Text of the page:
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Sam Chilton


Lawyer and raconteur Samuel Blackwell Chilton (August 26, 1885-October 4, 1977) was born in St. Albans, the nephew of U.S. Sen. W. E. Chilton. He attended Swarthmore College and Washington and Lee University, as well as West Virginia University, from which he received a law degree. He was a football player and baseball pitcher and Charleston High School’s first football coach.

Chilton entered the family law firm but apparently never practiced seriously. He was an avid baseball fan and an authority on horse racing. He lobbied the legislature for the passage of the bill permitting horse racing in West Virginia, and was recalled in his obituary as the father of the state’s racing industry. He was a renowned storyteller and humorist. His cousin, storyteller Riley Wilson, specialized in humorous monologues, but Chilton’s stories were short with a funny punch line.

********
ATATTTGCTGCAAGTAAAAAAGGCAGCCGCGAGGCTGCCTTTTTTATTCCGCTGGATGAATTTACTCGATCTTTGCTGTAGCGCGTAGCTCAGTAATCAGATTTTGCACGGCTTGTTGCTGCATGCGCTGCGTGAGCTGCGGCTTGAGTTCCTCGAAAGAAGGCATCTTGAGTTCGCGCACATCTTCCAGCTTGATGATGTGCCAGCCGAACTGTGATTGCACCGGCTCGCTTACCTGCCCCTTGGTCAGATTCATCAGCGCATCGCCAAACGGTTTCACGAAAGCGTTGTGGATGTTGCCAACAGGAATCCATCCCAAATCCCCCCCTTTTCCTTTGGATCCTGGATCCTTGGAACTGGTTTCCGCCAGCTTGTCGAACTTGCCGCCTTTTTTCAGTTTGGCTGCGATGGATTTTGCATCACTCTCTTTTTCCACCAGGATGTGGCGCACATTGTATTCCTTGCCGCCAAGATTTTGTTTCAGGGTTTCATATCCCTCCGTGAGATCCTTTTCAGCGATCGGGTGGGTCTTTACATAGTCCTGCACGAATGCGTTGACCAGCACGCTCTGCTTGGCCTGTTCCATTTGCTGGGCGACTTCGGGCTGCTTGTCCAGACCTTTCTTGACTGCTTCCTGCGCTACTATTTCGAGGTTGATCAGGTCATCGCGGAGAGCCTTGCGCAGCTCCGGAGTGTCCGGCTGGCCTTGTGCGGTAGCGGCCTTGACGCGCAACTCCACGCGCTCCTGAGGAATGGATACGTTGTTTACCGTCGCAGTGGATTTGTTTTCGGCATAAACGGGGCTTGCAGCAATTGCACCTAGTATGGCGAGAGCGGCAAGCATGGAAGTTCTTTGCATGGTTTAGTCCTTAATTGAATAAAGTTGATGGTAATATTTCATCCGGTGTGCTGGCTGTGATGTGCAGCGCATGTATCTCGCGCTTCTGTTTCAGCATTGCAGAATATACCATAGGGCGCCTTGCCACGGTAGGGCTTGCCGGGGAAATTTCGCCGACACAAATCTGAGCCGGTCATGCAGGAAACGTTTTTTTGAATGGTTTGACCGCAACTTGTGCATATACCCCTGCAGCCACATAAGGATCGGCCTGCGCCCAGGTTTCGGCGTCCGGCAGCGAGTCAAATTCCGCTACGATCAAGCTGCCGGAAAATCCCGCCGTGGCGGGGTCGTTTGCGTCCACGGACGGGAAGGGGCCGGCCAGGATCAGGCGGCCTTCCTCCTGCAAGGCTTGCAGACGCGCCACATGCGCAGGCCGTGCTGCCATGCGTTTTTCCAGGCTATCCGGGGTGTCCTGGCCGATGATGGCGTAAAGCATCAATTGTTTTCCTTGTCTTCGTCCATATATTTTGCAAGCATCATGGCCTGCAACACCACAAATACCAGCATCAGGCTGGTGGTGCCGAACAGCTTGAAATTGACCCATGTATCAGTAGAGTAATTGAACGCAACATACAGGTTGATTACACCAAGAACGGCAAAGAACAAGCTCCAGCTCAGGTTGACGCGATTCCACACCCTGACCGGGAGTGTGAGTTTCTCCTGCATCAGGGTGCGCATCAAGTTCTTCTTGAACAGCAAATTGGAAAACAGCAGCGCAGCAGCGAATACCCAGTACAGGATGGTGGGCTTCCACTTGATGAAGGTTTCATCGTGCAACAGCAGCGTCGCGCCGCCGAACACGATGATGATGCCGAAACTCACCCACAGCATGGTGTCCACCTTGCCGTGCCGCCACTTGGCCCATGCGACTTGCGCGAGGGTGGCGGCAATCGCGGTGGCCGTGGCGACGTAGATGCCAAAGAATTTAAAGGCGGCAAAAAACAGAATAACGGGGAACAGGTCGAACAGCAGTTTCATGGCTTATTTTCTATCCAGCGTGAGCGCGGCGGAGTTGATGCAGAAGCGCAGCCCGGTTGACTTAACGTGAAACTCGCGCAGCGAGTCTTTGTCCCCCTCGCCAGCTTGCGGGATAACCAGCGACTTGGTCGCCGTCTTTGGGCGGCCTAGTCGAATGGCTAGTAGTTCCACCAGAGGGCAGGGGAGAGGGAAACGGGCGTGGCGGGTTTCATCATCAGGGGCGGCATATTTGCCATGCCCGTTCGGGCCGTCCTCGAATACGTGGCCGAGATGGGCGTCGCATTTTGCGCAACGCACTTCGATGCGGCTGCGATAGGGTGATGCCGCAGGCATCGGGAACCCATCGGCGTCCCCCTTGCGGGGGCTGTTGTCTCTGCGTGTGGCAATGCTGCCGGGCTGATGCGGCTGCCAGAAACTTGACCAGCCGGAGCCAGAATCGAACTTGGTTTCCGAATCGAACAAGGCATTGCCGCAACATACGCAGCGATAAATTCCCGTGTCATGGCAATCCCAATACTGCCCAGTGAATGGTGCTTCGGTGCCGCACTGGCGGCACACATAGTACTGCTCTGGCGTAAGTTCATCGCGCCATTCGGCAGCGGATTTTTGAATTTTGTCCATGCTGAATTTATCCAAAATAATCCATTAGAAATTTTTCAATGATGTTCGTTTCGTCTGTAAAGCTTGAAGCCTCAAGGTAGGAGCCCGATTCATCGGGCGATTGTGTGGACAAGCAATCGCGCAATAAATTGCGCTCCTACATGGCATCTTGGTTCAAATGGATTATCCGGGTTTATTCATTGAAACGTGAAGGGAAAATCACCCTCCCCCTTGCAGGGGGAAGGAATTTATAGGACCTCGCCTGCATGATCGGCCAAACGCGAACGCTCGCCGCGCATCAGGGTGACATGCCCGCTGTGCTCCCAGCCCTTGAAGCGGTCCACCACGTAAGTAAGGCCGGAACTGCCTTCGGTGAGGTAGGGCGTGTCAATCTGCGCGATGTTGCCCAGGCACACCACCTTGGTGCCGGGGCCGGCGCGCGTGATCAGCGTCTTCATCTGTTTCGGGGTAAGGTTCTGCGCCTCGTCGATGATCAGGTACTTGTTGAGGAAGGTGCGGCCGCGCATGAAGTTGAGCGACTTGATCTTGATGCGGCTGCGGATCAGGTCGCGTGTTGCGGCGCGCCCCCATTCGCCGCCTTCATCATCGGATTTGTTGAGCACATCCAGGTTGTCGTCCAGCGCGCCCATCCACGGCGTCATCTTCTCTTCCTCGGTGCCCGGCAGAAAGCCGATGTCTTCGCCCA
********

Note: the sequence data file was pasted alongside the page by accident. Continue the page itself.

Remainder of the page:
Chilton knew many important political figures. He once told presidential candidate George McGovern, campaigning in Charleston, that McGovern was his second choice. McGovern inquired of his first choice and Chilton replied, ‘‘Anyone else who runs.’’ He quickly told McGovern that was an old political joke and then charmed the candidate for the rest of the evening. Chilton himself ran for West Virginia secretary of state eight times, all unsuccessfully. ‘‘The secretary of state does nothing and I do nothing, so I figure I would be eminently qualified for the job,’’ he explained.

Sam Chilton was welcomed throughout his hometown. When a prominent downtown Charleston bar changed ownership, it was done on the condition that the storyteller’s drinks would be free as long as he lived.

Written by George Daugherty